Ultimately, SCO will provide wide access to the coins listed in the print volumes of Seleucid Coins. While the Seleucid coins in the ANS collection (some 5,129 pieces) serve as the core of the searchable catalogue, ultimately links to coins (many of which are unique) in the Bibliothèque nationale de France, the British Museum, the Münzkabinett der Staatliche Museen zu Berlin, and many other public and private collections currently are and will be included. SCO will also stand at the cutting edge of the discipline through the inclusion of new coin types and varieties that have been recorded since 2008. SCO will be the only place where researchers can keep track of such new coins comprehensively and the expanding picture of Seleucid economic, political, and art history that they reveal. Frequent updates to the website will permit users to find and learn about new material almost at the rate at which it is discovered, thereby making SCO the most up-to-date catalogue available to students of Seleucid coinage.

To access the SCO database, see:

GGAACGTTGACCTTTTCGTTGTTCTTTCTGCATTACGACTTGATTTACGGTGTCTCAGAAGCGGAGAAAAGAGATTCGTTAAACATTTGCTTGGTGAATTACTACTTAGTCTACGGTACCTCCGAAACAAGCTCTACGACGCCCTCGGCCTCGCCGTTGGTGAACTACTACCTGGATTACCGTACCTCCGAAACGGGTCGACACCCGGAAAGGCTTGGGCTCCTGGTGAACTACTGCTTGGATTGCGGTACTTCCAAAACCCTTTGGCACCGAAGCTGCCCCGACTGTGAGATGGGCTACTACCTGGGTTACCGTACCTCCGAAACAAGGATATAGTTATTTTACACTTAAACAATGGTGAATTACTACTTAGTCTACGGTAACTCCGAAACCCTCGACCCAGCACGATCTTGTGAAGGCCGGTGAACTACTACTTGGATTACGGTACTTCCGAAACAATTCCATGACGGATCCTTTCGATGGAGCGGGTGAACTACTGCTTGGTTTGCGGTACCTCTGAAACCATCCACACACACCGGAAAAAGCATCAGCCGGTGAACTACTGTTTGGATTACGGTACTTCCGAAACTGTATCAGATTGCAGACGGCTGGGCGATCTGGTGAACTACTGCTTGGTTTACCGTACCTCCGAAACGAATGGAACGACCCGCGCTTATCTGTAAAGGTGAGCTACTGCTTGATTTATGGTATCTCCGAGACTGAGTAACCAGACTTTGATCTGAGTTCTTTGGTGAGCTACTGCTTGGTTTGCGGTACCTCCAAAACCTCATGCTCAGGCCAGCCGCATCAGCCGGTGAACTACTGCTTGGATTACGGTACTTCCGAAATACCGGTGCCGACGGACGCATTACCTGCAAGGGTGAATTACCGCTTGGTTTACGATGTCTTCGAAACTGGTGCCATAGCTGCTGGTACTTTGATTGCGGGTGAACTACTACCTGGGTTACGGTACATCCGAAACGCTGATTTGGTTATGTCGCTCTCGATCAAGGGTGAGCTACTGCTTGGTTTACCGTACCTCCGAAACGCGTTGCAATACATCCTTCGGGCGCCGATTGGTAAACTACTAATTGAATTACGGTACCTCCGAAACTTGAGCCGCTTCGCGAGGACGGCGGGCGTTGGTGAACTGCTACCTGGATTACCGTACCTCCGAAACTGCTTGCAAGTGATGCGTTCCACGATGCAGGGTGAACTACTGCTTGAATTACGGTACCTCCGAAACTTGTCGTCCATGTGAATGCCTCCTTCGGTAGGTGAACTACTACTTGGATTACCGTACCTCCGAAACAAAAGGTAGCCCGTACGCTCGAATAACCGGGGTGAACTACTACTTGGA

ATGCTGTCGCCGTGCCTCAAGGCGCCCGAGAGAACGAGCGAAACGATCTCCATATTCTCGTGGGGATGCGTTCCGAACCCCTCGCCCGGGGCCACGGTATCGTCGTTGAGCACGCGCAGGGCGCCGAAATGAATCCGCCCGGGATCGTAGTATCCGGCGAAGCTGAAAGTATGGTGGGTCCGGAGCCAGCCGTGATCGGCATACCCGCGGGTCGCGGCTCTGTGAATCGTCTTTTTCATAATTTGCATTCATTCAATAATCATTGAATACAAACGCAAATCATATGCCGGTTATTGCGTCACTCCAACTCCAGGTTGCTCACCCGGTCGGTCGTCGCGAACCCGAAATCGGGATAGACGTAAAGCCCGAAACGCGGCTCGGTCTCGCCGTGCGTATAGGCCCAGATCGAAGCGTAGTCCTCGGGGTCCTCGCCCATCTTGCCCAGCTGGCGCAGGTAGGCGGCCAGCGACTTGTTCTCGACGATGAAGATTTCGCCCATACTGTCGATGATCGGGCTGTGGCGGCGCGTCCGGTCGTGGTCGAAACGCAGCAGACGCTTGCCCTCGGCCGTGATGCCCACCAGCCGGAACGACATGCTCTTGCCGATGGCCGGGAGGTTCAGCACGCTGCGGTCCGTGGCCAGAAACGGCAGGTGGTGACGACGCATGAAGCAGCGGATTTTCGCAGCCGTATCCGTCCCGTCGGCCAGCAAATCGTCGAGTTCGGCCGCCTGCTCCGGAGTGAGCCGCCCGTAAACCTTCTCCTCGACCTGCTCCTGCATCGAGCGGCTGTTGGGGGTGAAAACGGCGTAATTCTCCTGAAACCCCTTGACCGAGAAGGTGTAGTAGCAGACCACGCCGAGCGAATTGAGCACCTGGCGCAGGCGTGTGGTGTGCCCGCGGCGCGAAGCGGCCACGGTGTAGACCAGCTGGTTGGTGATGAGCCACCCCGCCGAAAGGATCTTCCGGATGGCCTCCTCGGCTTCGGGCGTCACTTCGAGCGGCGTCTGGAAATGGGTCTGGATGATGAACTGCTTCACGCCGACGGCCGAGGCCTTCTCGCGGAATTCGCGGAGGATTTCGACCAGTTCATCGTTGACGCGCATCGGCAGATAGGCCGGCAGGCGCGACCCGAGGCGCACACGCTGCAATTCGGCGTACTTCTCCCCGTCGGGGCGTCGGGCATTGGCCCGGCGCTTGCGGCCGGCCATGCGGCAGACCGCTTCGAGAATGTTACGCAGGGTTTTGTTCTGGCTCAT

To read the earlier E-Sylum article, see:

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Dealer and author Richard Margolis has died at the age of 87. -Editor

Bill Rosenblum writes:

Benjamin Franklin in Terra Cotta Dick Margolis passed away recently. Among many other achievements he was one of the three founders of the New York International Numismatic Convention (along with Fritz Weber and Bill Selfridge), authored perhaps one of the most important numismatic works of the 21st century, Benjamin Franklin in Terra Cotta, and was one of the most prominent dealers of French and early US medals as well as other world coins and medals. When Dick set up his table at a show everyone would flock to his table to see what goodies he would bring.